by William W. Abbott and Robert T. Yamachika

In 1998, the Wilson Administration adopted far reaching amendments to the CEQA Guidelines which narrowed environmental review and encouraged the use of negative declarations. In Communities for a Better Environment v. California Resources Agency (2002) 103 Cal.App.4th 98, environmental groups filed a writ of mandate to overturn these amendments as being inconsistent with state statute and case law. The trial court in large part agreed with the plaintiffs and granted the relief sought, that being a judicial determination that specified elements of the 1998 amendments were invalid. On October 28, 2002, the Third District Court of Appeal essentially agreed with the trial court. This article highlights the Court of Appeal decision and summarizes the remaining “safe harbor” CEQA provisions governing environmental streamlining.

In a nutshell, the appellate court decision has significant consequences in two areas of CEQA practice. First, as to stand-alone environmental documents, lead agencies cannot rely solely upon development standards for impact avoidance or reduction. Additionally, project contributions to cumulative impacts remain troublesome as the de minimis exception was set aside. Alone or read together, the rejection of these two provisions does not bode well for the successful defense of negative declarations.

As far as second tier documents go, the analysis of “probable future projects” in the cumulative impact analysis remains flexible and therefore elusive. Additionally, Guidelines section 15152(f)(3)(C), which dispensed with an EIR on a second tier where the sole reason for a second EIR was the documentation of a prior documented significant unmitigated impact in the first EIR and the repetition of override findings, was held invalid.

It is important to keep in mind that the appellate decision impacts only selected CEQA Guidelines provisions. While the appellate decision takes away some important streamlining tools, many others still remain.

A. The Appellate Court Decision.

1. Thresholds of Significance. Rejected §15064(h) to the extent that locally adopted mitigation standards are used to override the “fair argument” test.

2. De Minimis Rule. The Guideline’s provisions that a de minimis contribution to cumulative impact was not a basis for EIR, was held invalid. § 15064(i)(4).

3. De Minimis Contribution. When preparing an EIR, § 15130(a)(4) was held to be invalid as the basis for finding cumulative impacts less than significant (de minimis contribution to cumulative condition).

4. Probable Future Projects. The Court rejected § 15130(b)(1)(B)(2) as it attempted to create alternative and mutually exclusive approaches to the consideration to “probable future” projects.

5. Tiered Subsequent Environmental Documents. Rejected § 15152(f)(3)(C) which departed with any requirement for a second EIR in a later tier where there were no new impacts. This Guideline section had dispensed with the need to adopt a statement of overriding considerations as part of the second tier. For many projects, this mandates a perpetual succession of EIR type documents and sequential adoption of statements of overriding considerations.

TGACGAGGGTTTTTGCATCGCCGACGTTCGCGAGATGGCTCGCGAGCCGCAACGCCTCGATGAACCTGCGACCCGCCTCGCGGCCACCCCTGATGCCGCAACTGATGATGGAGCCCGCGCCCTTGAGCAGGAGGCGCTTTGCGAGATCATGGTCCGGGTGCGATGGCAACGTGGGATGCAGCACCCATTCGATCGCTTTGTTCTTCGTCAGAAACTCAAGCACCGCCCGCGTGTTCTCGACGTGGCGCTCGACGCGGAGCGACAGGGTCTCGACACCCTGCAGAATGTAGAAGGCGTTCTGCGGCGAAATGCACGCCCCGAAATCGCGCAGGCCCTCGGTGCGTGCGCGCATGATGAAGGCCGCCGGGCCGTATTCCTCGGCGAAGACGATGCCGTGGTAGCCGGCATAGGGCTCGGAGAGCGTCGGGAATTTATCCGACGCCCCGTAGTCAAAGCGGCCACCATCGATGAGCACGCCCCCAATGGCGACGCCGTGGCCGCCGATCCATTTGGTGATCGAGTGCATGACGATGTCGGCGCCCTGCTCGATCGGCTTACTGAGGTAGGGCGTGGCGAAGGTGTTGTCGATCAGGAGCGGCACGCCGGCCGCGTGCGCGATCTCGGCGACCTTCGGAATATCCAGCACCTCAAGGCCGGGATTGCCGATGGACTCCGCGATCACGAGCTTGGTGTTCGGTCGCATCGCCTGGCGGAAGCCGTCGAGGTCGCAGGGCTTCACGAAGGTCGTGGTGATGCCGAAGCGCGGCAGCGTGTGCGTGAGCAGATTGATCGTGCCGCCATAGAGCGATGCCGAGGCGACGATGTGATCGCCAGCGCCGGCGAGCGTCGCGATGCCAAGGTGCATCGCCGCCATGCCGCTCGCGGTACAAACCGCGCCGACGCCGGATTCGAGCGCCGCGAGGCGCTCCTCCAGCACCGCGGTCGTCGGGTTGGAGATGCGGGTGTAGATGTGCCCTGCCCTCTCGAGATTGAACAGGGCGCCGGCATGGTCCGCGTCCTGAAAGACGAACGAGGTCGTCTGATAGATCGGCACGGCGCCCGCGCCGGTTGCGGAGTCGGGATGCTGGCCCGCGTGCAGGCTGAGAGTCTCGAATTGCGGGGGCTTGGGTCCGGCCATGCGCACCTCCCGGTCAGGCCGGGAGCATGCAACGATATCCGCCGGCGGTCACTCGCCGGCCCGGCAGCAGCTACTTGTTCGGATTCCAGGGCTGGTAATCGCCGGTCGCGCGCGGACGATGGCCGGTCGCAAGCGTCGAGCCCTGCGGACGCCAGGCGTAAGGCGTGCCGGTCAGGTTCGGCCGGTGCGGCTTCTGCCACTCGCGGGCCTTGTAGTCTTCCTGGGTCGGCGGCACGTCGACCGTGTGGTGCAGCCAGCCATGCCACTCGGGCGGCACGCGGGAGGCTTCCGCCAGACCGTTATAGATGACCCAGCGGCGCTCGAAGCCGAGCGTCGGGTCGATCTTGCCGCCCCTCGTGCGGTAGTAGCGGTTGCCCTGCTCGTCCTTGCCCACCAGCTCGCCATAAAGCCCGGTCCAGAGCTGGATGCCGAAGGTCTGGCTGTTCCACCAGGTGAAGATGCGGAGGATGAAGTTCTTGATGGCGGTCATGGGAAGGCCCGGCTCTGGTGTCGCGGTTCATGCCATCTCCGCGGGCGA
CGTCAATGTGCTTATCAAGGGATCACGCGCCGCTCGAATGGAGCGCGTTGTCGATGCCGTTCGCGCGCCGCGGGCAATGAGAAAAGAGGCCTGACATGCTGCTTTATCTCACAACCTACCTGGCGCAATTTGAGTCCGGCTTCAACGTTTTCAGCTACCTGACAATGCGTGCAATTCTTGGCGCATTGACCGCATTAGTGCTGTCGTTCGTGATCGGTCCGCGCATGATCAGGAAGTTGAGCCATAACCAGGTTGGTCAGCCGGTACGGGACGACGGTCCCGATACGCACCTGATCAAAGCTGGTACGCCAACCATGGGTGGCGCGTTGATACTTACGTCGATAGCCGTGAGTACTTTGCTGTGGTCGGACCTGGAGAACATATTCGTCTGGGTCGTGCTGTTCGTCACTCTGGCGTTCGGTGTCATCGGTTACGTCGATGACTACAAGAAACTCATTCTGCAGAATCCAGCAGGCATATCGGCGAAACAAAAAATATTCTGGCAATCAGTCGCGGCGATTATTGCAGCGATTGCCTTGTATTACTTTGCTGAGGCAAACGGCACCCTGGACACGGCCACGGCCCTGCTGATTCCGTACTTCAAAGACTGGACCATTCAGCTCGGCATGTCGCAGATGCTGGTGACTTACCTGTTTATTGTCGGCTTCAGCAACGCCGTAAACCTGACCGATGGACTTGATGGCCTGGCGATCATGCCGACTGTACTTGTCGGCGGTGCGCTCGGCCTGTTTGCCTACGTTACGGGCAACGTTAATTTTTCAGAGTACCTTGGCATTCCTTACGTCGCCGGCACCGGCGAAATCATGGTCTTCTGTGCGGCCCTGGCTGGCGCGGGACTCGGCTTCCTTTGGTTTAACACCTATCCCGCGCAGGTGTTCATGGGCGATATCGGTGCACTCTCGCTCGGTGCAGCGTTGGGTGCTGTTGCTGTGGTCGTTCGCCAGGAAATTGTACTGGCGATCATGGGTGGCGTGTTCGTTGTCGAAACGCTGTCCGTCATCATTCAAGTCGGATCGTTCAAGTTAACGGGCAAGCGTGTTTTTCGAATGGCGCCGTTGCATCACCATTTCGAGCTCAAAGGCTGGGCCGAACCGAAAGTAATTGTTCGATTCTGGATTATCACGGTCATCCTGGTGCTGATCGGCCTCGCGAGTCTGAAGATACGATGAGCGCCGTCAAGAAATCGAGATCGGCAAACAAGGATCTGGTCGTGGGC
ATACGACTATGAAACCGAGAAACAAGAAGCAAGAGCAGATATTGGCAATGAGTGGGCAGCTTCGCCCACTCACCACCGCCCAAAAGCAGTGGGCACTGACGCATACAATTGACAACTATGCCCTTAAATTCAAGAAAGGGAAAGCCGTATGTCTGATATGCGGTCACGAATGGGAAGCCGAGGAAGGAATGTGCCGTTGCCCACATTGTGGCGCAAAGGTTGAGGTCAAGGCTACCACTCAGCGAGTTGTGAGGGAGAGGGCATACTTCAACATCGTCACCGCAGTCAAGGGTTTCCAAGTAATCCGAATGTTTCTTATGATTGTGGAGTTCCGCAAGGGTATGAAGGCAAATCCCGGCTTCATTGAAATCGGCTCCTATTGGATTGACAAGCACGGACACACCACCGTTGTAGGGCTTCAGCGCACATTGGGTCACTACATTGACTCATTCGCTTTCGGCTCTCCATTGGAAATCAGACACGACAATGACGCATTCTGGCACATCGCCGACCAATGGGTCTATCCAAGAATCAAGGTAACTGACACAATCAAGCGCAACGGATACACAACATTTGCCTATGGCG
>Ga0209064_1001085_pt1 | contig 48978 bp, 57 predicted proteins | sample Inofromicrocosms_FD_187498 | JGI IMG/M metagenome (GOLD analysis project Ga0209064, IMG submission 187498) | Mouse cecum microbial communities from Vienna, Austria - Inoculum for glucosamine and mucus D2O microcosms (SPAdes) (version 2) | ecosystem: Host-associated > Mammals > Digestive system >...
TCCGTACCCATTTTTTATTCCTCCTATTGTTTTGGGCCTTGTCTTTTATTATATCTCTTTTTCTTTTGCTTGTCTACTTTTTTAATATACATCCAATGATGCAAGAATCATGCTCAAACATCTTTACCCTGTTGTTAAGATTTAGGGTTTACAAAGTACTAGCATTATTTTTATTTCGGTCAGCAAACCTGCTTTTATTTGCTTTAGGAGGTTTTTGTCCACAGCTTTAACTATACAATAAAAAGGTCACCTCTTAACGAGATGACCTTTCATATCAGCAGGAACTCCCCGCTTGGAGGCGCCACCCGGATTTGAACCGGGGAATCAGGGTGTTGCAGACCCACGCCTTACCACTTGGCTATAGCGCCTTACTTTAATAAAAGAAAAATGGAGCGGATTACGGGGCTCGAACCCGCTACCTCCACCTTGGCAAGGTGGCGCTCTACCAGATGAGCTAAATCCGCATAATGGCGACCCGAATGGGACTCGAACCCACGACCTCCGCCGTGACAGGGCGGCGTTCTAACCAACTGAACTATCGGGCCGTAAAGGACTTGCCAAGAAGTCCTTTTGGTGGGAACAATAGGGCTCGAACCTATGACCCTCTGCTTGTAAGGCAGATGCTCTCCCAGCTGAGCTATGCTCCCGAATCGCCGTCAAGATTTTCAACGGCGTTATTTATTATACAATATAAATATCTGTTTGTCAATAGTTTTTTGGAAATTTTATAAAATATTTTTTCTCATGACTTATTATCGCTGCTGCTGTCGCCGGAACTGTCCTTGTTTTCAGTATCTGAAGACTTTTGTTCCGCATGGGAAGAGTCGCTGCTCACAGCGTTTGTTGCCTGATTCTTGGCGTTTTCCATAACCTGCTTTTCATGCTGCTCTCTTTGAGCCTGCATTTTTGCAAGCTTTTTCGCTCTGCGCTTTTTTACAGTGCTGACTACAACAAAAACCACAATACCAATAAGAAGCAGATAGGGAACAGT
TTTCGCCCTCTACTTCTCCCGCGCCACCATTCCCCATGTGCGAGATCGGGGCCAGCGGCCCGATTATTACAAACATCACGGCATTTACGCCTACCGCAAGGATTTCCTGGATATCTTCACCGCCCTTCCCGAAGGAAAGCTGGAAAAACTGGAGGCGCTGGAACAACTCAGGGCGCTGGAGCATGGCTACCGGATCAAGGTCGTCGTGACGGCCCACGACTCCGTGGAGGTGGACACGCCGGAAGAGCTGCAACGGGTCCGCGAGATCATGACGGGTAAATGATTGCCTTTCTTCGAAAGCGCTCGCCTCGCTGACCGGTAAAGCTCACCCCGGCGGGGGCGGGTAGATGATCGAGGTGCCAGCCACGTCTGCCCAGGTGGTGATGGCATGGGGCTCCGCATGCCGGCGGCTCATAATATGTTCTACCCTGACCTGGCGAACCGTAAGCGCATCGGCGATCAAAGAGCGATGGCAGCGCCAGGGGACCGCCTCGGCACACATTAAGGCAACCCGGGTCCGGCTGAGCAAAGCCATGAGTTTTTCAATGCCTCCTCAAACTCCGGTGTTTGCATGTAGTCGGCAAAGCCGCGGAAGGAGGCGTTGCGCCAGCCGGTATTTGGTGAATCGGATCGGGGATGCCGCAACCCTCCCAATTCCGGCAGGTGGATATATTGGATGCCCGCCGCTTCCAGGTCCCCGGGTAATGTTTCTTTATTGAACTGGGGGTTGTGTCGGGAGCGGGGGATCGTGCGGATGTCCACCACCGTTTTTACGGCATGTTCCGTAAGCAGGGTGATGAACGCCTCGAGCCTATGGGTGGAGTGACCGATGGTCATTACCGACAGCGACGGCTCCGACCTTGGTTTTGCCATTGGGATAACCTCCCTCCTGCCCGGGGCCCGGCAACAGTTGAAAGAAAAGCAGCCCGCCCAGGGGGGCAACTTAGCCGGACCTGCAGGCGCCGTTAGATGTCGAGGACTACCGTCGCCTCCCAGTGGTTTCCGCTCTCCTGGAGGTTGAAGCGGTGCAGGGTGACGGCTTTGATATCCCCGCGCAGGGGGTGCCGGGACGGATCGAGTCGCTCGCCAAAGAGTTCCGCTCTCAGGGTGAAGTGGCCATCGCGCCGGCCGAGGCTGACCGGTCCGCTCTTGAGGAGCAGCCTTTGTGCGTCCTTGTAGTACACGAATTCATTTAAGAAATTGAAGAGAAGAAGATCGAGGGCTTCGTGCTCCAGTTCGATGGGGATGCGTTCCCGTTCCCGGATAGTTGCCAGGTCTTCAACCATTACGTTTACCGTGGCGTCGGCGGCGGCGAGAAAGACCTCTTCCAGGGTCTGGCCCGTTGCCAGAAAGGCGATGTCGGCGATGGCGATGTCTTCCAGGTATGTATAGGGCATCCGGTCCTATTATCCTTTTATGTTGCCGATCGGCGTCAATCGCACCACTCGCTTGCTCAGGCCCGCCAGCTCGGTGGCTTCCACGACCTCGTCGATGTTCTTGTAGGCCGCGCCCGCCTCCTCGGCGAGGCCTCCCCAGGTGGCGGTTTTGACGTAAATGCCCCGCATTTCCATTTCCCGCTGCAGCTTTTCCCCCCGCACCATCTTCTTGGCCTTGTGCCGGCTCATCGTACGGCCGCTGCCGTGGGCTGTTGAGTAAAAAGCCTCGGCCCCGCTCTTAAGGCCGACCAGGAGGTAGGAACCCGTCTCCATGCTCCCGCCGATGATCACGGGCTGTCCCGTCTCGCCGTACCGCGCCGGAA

6. Non-Physical Political Changes. Invalidated § 15378(b)(5), which held that nominal political changes are not “projects.”

7. No Project Contribution to the Cumulative Impact Scenario. Upheld § 15064(i)(3) which holds that a project may not contribute to cumulative effects as long as it meets mitigation standards. However, judicial review of this determination is subject to the “fair argument” test.

8. Categorical Exception for Certain In-fill Urban Projects. Upheld § 15332 as it provides an exception for projects less than 5 acres in size served by utilities, consistent with general plans and zoning, and where the project site has no value for endangered, rare or threatened species.

9. Tiering and New Potentially Significant Cumulative Impacts. Piggybacking on its earlier analysis of § 15064(i), the appellate held § 15152(f)(2) to be invalid to the extent it relied upon § 15064(i). The net effect is to continue to focus the analysis of cumulative impacts on the synergistic effects of the incremental contribution, and not just the incremental addition by itself. This casts in doubt the use of straight percentage models on the basis that with these models, the worse the underlying (cumulative) condition, the less likely the incremental addition would register as significant. A protocol which allows the baseline to mask the contribution of the project is likely to be invalid.

B. Upheld by the Trial Court, and Not Challenged on Appeal.

1. Thresholds of Significance. Authority to adopt local thresholds. § 15064.7.

2. Nexus requirements. § 15041(a).

3. Minor clean up actions. §15330.

C. What do we do now? The status of Streamlining Techniques and Safe Harbors after the CBE decision.